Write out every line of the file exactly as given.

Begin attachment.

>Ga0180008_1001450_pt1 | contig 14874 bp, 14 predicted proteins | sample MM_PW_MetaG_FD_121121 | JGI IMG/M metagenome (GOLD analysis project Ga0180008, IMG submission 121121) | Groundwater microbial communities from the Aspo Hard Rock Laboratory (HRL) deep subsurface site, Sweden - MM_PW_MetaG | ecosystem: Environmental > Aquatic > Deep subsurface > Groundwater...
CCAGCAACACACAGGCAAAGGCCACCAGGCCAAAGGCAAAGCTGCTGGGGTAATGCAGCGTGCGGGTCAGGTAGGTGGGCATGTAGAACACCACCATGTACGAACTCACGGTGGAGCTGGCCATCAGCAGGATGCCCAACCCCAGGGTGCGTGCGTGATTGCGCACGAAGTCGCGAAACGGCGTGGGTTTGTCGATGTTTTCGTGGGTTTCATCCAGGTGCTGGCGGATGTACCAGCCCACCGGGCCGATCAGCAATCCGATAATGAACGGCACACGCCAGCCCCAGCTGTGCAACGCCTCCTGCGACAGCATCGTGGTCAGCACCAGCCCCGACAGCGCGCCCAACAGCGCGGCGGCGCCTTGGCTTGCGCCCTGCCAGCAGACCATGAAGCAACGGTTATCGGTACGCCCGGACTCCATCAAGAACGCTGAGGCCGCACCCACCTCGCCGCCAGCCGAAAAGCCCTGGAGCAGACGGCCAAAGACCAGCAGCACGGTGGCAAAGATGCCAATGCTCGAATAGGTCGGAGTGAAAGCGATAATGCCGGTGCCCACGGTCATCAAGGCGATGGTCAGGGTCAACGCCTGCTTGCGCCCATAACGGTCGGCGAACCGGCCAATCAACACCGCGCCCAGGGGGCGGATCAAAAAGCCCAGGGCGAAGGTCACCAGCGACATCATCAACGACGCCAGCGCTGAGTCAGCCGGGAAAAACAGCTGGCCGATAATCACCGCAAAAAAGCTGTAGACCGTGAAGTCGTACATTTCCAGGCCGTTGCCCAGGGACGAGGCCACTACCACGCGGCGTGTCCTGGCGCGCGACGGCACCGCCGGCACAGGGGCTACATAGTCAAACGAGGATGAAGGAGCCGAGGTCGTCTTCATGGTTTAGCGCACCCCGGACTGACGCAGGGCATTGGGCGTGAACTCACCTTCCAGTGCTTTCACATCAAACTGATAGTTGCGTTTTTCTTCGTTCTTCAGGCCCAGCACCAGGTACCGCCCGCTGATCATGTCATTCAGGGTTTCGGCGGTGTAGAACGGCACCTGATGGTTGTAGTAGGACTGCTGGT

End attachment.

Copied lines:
>Ga0180008_1001450_pt1 | contig 14874 bp, 14 predicted proteins | sample MM_PW_MetaG_FD_121121 | JGI IMG/M metagenome (GOLD analysis project Ga0180008, IMG submission 121121) | Groundwater microbial communities from the Aspo Hard Rock Laboratory (HRL) deep subsurface site, Sweden - MM_PW_MetaG | ecosystem: Environmental > Aquatic > Deep subsurface > Groundwater...
CCAGCAACACACAGGCAAAGGCCACCAGGCCAAAGGCAAAGCTGCTGGGGTAATGCAGCGTGCGGGTCAGGTAGGTGGGCATGTAGAACACCACCATGTACGAACTCACGGTGGAGCTGGCCATCAGCAGGATGCCCAACCCCAGGGTGCGTGCGTGATTGCGCACGAAGTCGCGAAACGGCGTGGGTTTGTCGATGTTTTCGTGGGTTTCATCCAGGTGCTGGCGGATGTACCAGCCCACCGGGCCGATCAGCAATCCGATAATGAACGGCACACGCCAGCCCCAGCTGTGCAACGCCTCCTGCGACAGCATCGTGGTCAGCACCAGCCCCGACAGCGCGCCCAACAGCGCGGCGGCGCCTTGGCTTGCGCCCTGCCAGCAGACCATGAAGCAACGGTTATCGGTACGCCCGGACTCCATCAAGAACGCTGAGGCCGCACCCACCTCGCCGCCAGCCGAAAAGCCCTGGAGCAGACGGCCAAAGACCAGCAGCACGGTGGCAAAGATGCCAATGCTCGAATAGGTCGGAGTGAAAGCGATAATGCCGGTGCCCACGGTCATCAAGGCGATGGTCAGGGTCAACGCCTGCTTGCGCCCATAACGGTCGGCGAACCGGCCAATCAACACCGCGCCCAGGGGGCGGATCAAAAAGCCCAGGGCGAAGGTCACCAGCGACATCATCAACGACGCCAGCGCTGAGTCAGCCGGGAAAAACAGCTGGCCGATAATCACCGCAAAAAAGCTGTAGACCGTGAAGTCGTACATTTCCAGGCCGTTGCCCAGGGACGAGGCCACTACCACGCGGCGTGTCCTGGCGCGCGACGGCACCGCCGGCACAGGGGCTACATAGTCAAACGAGGATGAAGGAGCCGAGGTCGTCTTCATGGTTTAGCGCACCCCGGACTGACGCAGGGCATTGGGCGTGAACTCACCTTCCAGTGCTTTCACATCAAACTGATAGTTGCGTTTTTCTTCGTTCTTCAGGCCCAGCACCAGGTACCGCCCGCTGATCATGTCATTCAGGGTTTCGGCGGTGTAGAACGGCACCTGATGGTTGTAGTAGGACTGCTGGT